The pear shape diamond is also called a "teardrop" for its single point and rounded end. The point of the diamond is usually worn facing towards the wearers' hand. This shape has set the standard for all other diamond shapes, and accounts for more than 75% of diamonds sold today. With 58 facets divided among its crown (top), girdle (widest part), and pavilion (base) the pear diamond has a precise formula to create a fiery sparkle and brilliant shine. The unique look of the pear shape has made it a popular choice for a variety of diamond jewellery including necklaces, earrings and of course rings. An elongated pear diamond has the ability to create a subtle slimming effect on the fingers.
The Asscher's unique shape is similar to the square emerald cut diamond apart from the larger step facets, a higher crown and a smaller table. The best cut Asscher diamond will appear to have concentric squares as you look down into the diamond. Similar to the emerald cut diamond the Asscher diamond will have cropped corners, making it look like an octagonal shape. The Asscher diamond engagement ring is designed to draw the beholder's eye deep into the diamond. This shape of diamond has only recently made a comeback and was predominantly found in antique jeweller shops before 2002.
The shape of a marquise diamond can maximize carat weight, giving you a much larger-looking diamond. This brilliant-cut diamond looks beautiful set with round or pear-shaped side stones. The length of the marquise has the ability to make fingers appear long and slender. It is said the marquise diamond has one of the largest crown surface out of all the diamond shapes making it a suitable when trying to choose a large appearing diamond.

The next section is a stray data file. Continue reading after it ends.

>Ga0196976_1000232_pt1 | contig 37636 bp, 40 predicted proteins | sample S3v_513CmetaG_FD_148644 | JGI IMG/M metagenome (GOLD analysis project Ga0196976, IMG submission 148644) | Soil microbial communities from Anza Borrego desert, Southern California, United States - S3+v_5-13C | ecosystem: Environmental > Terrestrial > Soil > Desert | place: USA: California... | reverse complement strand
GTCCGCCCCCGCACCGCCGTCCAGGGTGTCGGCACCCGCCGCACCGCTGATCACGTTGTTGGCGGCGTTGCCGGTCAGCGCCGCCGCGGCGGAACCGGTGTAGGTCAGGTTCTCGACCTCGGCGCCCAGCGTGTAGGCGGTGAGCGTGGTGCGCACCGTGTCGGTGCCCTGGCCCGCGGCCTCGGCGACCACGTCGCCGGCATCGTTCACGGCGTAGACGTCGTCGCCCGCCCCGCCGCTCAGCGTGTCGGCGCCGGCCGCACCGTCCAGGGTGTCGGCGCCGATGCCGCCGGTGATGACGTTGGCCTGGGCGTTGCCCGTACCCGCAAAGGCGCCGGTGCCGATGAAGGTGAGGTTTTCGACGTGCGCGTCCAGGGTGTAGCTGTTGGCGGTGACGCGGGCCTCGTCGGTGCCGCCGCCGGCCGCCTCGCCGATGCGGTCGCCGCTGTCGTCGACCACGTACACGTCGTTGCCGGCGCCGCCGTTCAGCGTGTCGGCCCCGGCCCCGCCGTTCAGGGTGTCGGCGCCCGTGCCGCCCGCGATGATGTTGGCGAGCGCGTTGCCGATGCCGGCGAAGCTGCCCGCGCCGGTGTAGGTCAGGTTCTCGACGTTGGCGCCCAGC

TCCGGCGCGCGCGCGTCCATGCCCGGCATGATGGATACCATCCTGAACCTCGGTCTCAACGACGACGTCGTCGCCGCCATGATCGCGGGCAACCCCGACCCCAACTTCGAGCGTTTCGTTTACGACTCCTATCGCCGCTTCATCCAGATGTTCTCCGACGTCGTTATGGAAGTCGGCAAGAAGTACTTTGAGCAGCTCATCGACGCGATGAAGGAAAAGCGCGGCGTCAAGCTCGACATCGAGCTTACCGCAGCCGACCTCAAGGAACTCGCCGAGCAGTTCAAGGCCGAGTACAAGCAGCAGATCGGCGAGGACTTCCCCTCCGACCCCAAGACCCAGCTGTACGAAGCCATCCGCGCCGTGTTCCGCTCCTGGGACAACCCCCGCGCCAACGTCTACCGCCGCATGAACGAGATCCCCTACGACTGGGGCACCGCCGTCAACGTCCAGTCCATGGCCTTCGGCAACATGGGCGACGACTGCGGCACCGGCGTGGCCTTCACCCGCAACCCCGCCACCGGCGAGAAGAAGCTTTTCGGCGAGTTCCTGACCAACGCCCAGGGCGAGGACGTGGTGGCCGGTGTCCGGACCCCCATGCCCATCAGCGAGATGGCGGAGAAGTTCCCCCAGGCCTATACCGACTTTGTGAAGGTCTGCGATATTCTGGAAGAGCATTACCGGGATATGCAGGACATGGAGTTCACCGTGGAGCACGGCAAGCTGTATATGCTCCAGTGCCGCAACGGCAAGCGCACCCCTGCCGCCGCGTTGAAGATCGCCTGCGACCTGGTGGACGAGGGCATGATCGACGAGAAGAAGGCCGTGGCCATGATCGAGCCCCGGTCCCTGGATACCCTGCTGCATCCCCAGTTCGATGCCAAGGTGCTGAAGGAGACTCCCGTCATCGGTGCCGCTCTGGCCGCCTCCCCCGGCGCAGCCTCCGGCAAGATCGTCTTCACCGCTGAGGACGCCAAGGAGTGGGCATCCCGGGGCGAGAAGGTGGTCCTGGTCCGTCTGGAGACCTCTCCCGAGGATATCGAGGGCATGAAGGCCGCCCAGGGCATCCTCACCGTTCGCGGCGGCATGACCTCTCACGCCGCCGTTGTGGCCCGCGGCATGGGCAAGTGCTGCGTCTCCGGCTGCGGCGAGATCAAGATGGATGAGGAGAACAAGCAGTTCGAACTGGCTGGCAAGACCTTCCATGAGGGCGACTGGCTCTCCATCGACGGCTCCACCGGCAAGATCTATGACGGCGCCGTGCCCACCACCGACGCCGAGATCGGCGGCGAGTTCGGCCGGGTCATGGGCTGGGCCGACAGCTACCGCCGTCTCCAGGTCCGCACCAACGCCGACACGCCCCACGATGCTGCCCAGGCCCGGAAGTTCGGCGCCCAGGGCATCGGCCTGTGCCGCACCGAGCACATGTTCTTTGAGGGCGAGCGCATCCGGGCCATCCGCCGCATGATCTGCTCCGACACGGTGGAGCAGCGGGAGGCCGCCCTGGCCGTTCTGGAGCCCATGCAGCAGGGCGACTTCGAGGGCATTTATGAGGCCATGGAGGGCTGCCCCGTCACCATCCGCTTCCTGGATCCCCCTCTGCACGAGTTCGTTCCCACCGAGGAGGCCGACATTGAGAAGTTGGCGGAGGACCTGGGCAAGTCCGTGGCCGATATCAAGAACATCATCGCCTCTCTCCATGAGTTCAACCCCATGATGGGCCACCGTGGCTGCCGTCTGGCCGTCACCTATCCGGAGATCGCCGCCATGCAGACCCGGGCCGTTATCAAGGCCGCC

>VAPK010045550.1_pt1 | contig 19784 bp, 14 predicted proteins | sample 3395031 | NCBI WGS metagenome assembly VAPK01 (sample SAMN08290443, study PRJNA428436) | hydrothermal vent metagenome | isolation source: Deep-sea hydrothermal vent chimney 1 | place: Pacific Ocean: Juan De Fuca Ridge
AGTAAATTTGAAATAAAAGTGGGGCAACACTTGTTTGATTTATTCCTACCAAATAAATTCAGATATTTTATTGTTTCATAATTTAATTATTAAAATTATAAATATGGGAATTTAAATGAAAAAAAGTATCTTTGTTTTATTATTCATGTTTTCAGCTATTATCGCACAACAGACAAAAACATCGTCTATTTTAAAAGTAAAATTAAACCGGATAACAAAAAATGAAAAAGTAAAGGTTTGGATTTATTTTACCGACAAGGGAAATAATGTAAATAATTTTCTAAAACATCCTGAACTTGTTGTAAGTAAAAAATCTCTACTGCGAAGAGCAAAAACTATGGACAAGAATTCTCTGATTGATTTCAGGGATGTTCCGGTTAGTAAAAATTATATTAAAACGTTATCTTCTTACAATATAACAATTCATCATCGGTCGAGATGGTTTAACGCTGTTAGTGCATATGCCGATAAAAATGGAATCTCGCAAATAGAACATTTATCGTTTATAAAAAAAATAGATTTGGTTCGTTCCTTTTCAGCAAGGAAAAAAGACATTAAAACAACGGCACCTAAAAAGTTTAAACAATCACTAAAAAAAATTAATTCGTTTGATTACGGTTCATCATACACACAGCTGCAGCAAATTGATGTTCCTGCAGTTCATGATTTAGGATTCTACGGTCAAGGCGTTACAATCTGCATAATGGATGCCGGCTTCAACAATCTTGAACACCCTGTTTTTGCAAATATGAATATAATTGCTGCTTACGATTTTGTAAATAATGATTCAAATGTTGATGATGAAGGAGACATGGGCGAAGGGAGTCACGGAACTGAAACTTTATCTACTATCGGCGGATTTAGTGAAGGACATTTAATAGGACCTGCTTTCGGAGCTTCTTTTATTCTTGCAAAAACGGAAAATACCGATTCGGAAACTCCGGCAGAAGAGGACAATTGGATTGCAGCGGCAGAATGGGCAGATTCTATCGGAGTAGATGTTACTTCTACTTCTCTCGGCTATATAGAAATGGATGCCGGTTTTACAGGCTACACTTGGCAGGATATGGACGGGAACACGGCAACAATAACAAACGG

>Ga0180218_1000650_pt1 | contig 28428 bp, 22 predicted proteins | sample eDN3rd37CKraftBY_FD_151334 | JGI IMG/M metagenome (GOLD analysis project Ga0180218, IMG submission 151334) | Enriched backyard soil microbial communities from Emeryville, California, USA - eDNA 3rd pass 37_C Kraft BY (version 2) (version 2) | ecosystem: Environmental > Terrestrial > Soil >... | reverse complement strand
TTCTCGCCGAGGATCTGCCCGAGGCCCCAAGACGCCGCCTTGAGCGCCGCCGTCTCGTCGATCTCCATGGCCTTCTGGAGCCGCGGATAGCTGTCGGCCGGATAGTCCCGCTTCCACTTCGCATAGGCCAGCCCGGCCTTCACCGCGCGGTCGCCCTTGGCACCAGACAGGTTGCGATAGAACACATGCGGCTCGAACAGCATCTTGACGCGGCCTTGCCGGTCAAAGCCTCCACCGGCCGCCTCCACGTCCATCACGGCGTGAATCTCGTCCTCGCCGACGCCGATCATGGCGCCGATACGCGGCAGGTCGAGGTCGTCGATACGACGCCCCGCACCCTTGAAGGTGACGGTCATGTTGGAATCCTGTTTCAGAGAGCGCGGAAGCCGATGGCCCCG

A heart cut diamond makes the diamond extremely desirable for romantic occasions such as Valentine's Day and anniversaries. It is also very popular for engagement rings and necklace pendants. Coloured diamonds are often used for heart diamonds. The heart cut diamond has 59 facets and essentially a pear shape. A heart shaped diamond's symmetry is critical as both halves of the heart must be identical. The cleft of the diamond must appear to be sharp and decisive and the wings should be very slightly rounded.
The radiant is the only square diamond that has a brilliant-cut pattern on its crown and pavilion which makes it a unique and sparkling diamond. While some radiant cut diamonds have 70 facets (25 on the crown, 8 on the girdle, and 37 on the pavilion), the most common facet pattern has 62 facets (25 on crown, 8 on the girdle, and 29 on the pavilion). Trimmed corners are the signature of this diamond, making the radiant cut a popular and versatile choice for jewellery. A radiant cut looks equally beautiful set with either baguette or round diamonds to the side of it.
An oval cut diamond has beautiful brilliance that is similar to a round diamond and ideal for those who wish for a unique diamond. Oval diamonds are very popular as their length can accentuate long, slender fingers. The oval is seen most frequently cut in the standard 58 facet brilliant pattern, but can have a varying number of pavilion main facets ranging from 4, 6, or 8. The oval diamond usually creates the bow tie effect (a dark area in the shape of a man's bow tie that occurs as a result of improperly cut angles). This can sometimes distract from the brilliance. Ovals are very popular as centre diamonds for engagement rings.